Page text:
Admissions Essay - Providing Medical Assistance to the Homeless
For me, the journey from child to medical school applicant has not been typical. It began on the damp side of a Washington bridge, where I lived when I was fourteen years old. What sparked my interest in medicine was the role I came to play among the homeless with whom I lived. It soon became apparent that I had certain knowledge that my peers lacked: Knowledge of the nature of infection and basic principles of hygiene. When Pat, a middle-aged transient with matted hair and a solemn disposition, arrived at the bridge one day, he could barely walk without assistance. Complaining that his feet hurt terribly, I removed his shoes. His socks had almost completely adhered to the skin of his feet, due to a long period of wear in his damp, poorly ventilated shoes. After a long, painful process of peeling off his socks, I immediately saw what was affecting Pat’s gait: his feet were pale and severely swollen, with spots of breakdown due to lack of circulation. He simply didn’t realize his feet needed ventilation. For almost two weeks, I convinced him to stay under the bridge with his shoes off and rest. At least three times a day, I returned with not only food, but also dry rags and disinfecting towelettes, and to gently rub his feet to stimulate circulation. The decubitus eventually scabbed and healed, and he was soon able to walk without such pain.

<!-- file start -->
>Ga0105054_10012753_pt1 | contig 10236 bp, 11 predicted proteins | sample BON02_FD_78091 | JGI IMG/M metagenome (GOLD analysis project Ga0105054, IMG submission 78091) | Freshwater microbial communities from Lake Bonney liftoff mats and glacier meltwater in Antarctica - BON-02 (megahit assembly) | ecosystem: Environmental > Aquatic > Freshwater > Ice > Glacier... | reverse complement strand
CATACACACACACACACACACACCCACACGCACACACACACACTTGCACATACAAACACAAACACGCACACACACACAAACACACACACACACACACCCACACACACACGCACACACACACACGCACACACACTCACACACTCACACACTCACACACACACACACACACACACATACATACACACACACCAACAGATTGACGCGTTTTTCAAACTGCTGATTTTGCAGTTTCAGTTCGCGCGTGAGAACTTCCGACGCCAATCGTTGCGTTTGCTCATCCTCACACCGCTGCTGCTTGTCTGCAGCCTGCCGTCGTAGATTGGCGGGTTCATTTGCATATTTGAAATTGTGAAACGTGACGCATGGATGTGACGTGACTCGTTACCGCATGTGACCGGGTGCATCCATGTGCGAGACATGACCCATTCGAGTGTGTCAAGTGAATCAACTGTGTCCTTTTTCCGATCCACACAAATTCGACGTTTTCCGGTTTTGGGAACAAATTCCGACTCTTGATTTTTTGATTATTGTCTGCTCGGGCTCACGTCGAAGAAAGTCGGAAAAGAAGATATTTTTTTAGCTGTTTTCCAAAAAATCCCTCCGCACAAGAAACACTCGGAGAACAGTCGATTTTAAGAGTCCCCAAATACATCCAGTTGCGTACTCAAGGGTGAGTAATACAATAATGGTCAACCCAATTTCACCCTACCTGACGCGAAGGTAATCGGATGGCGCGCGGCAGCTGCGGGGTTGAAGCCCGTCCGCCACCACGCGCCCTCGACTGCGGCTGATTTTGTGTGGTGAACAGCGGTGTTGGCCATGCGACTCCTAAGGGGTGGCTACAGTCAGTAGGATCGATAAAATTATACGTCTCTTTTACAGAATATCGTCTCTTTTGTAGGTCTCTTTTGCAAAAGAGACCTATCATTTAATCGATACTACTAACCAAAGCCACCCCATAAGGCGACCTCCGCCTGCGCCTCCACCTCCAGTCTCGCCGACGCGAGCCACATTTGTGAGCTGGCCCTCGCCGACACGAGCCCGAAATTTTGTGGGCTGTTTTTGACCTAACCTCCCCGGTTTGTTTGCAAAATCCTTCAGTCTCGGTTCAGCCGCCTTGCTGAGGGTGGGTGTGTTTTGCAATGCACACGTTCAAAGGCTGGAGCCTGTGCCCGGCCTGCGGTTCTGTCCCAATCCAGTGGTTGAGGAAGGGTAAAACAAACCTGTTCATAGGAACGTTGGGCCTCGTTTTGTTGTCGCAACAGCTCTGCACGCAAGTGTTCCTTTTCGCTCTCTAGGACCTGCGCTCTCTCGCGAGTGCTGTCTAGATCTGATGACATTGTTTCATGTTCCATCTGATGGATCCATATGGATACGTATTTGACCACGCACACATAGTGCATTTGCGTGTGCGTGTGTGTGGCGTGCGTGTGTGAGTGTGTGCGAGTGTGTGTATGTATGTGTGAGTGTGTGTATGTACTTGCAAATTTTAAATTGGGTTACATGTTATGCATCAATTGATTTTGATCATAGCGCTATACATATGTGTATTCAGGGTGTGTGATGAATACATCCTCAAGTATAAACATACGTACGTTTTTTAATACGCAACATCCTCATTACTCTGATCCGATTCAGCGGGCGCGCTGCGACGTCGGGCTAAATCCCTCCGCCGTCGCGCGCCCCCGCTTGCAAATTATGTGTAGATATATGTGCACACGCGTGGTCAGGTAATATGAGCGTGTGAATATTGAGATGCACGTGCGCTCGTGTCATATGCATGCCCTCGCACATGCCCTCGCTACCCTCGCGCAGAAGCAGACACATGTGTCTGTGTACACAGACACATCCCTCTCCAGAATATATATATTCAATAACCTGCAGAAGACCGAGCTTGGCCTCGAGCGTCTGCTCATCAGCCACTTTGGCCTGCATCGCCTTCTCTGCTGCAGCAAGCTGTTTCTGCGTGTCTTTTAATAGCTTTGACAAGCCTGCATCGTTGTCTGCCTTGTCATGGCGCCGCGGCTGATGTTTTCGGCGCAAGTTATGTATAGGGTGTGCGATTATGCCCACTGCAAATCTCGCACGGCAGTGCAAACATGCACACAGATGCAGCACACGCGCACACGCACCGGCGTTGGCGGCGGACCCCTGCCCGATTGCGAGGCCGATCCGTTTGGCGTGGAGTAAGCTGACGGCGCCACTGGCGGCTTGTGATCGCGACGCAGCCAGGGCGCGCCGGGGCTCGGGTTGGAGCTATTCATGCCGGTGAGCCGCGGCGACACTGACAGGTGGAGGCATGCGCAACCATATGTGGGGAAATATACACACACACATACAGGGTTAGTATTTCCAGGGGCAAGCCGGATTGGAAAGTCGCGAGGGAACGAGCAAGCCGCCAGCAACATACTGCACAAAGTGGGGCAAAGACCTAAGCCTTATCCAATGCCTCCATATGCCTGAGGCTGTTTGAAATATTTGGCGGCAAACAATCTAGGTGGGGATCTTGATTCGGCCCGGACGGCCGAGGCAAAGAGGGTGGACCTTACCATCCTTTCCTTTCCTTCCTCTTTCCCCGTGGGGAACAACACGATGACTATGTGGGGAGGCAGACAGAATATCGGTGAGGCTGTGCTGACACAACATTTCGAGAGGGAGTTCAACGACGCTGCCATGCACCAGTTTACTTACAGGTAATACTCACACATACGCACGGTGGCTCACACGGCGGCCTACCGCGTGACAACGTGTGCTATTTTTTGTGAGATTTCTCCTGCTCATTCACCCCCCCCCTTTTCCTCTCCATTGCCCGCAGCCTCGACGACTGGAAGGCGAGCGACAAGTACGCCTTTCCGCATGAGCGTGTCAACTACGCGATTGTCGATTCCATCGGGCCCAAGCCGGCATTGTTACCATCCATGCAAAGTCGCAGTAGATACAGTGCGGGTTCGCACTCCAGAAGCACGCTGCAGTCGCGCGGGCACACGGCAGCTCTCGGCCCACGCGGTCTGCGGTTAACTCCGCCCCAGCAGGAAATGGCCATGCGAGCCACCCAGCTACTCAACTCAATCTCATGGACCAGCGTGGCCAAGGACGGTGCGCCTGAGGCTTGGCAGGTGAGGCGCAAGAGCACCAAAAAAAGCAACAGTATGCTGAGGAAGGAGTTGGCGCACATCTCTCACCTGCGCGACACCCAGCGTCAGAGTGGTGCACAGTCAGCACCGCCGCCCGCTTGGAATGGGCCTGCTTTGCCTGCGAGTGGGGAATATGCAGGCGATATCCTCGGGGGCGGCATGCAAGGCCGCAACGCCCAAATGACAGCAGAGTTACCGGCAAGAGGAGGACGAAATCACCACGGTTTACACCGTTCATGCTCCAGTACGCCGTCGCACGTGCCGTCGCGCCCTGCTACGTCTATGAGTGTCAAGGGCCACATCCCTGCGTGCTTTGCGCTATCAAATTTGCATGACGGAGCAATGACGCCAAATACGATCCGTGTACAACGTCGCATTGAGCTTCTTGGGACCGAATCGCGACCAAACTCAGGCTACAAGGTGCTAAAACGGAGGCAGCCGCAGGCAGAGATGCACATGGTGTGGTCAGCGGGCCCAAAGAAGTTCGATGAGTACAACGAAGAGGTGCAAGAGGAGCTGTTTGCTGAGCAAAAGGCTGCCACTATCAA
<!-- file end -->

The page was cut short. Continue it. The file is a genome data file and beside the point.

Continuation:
After this experience, I gained a reputation among my peers as a caring and relatively knowledgeable person. Individuals within my circle of acquaintances, especially other girls of my age, began to seek me out for information about their basic health concerns. With a steady supply of towellettes and dry pieces of cloth, I was able to help prevent infection in a number of superficial wounds. Realizing I had neither the skill nor the supplies to treat any more serious health problems, I more often convinced friends to seek help, walking them to the hospital if necessary. The most poignant of these experiences was the hour I held the hand of Star, a timid young blonde girl, in the emergency room as she was examined following a violent rape.
These and many other experiences I had in the two years I spent homeless eventually inspired me to seek other ways of...